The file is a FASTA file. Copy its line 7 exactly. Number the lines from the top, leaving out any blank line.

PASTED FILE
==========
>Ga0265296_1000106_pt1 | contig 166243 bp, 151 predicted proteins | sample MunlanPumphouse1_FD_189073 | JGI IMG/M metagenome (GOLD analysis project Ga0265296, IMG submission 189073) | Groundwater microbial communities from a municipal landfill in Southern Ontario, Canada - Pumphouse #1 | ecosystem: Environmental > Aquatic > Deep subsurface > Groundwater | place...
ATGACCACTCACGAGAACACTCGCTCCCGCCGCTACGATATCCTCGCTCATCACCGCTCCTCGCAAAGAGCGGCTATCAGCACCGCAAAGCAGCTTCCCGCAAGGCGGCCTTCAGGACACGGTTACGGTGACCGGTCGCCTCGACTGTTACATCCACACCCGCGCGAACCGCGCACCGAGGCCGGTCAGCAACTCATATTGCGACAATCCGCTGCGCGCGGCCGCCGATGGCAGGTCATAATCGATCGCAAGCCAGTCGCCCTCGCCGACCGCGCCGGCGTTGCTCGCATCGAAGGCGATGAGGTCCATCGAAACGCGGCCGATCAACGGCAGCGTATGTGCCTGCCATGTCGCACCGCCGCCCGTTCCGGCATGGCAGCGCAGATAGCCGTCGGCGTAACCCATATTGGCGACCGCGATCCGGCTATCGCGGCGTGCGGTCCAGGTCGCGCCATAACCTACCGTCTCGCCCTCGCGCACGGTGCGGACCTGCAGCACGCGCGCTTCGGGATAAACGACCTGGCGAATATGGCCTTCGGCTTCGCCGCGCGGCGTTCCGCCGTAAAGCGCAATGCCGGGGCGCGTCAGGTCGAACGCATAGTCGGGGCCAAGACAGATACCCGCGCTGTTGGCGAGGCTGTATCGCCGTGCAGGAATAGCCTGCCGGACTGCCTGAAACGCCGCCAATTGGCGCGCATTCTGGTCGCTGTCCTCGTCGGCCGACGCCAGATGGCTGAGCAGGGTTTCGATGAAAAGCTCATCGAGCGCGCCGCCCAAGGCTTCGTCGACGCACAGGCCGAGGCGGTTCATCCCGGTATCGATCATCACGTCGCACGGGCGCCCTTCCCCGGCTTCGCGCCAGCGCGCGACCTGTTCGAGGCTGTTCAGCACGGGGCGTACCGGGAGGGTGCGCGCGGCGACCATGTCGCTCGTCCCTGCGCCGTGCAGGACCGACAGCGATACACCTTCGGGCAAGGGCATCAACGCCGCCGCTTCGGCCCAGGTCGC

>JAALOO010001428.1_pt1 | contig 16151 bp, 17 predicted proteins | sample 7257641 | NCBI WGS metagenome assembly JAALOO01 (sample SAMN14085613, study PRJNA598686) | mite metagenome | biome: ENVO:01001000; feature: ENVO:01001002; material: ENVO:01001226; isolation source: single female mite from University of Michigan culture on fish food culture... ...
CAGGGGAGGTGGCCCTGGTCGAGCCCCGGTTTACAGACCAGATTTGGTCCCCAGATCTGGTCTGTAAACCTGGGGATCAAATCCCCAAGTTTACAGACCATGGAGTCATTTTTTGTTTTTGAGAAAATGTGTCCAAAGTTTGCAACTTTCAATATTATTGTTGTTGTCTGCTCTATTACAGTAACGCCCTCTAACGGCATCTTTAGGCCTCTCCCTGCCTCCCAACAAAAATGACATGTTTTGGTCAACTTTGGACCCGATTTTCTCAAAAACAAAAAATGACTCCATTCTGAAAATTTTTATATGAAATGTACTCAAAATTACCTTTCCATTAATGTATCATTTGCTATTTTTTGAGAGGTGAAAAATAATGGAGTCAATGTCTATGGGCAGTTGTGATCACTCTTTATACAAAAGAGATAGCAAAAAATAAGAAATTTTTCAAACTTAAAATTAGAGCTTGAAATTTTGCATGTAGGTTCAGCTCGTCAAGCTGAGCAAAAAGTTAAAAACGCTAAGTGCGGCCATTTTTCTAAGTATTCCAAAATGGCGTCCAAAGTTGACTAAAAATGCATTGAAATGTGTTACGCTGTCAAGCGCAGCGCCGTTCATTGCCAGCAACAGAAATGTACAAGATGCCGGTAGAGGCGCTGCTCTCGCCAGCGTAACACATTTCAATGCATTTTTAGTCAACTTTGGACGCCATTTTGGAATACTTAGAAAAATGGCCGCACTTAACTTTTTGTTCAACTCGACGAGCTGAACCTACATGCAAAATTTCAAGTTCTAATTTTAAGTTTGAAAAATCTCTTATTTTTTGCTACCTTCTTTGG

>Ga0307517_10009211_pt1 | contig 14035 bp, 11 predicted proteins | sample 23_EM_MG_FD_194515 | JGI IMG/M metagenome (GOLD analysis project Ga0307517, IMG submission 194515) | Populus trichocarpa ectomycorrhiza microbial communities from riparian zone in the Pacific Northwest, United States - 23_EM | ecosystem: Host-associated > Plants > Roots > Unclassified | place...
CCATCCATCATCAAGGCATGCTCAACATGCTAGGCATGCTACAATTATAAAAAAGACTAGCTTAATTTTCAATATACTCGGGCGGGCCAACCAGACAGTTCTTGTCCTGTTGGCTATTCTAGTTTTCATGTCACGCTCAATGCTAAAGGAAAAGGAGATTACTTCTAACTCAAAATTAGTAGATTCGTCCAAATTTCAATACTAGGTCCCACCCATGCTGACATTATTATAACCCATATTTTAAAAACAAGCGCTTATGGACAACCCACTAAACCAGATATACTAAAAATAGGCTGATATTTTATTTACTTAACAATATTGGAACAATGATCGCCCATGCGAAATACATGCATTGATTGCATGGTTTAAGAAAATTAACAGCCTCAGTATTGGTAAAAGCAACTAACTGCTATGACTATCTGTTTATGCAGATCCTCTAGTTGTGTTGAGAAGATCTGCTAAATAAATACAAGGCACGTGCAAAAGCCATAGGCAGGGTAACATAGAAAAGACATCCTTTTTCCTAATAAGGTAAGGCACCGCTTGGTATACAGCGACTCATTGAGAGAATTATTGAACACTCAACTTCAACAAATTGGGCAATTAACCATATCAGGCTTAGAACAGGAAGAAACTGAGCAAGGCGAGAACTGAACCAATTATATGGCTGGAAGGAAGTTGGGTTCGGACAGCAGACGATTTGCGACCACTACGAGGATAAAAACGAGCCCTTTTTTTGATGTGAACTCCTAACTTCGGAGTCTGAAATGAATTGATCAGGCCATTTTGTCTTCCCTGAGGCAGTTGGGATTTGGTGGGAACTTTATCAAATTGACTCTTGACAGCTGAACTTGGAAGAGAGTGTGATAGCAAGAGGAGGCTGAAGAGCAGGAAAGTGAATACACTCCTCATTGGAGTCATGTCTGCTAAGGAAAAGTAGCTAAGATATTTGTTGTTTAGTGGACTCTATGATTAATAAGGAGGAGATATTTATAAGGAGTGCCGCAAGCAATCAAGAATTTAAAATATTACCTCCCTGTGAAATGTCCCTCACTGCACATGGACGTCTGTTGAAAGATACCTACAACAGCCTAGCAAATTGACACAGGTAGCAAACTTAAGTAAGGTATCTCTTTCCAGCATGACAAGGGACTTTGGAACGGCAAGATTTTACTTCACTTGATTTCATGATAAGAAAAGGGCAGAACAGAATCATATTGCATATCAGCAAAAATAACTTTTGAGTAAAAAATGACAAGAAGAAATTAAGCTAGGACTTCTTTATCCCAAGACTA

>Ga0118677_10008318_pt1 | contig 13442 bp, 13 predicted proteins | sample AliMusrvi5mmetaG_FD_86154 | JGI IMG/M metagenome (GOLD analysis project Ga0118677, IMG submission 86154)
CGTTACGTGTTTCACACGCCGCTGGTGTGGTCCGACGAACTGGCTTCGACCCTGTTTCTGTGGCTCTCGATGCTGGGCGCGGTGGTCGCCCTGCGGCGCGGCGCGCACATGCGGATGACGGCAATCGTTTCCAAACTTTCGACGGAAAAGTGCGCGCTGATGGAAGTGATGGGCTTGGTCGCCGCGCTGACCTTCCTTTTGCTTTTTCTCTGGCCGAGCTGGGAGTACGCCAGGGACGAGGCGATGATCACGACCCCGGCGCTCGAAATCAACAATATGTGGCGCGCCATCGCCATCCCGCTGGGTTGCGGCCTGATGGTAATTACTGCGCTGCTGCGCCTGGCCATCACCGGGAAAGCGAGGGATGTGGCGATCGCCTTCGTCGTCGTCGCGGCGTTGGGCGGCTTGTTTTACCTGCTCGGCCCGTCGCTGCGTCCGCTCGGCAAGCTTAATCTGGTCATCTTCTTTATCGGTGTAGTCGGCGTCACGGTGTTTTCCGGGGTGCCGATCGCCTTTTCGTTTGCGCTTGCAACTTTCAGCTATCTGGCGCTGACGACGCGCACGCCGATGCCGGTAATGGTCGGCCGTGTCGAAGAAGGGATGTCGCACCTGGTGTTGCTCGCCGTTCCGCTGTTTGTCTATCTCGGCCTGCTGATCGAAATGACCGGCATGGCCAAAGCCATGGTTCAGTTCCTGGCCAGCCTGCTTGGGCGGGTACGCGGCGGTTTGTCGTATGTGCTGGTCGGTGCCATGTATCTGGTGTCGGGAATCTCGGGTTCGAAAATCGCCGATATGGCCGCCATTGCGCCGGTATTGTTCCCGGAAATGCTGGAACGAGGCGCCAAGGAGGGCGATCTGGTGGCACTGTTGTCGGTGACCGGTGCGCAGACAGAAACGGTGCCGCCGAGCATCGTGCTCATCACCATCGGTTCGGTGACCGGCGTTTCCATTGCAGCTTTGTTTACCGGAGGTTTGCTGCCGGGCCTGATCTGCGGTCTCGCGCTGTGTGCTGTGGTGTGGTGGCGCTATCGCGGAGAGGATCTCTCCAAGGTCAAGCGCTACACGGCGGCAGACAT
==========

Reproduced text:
>Ga0118677_10008318_pt1 | contig 13442 bp, 13 predicted proteins | sample AliMusrvi5mmetaG_FD_86154 | JGI IMG/M metagenome (GOLD analysis project Ga0118677, IMG submission 86154)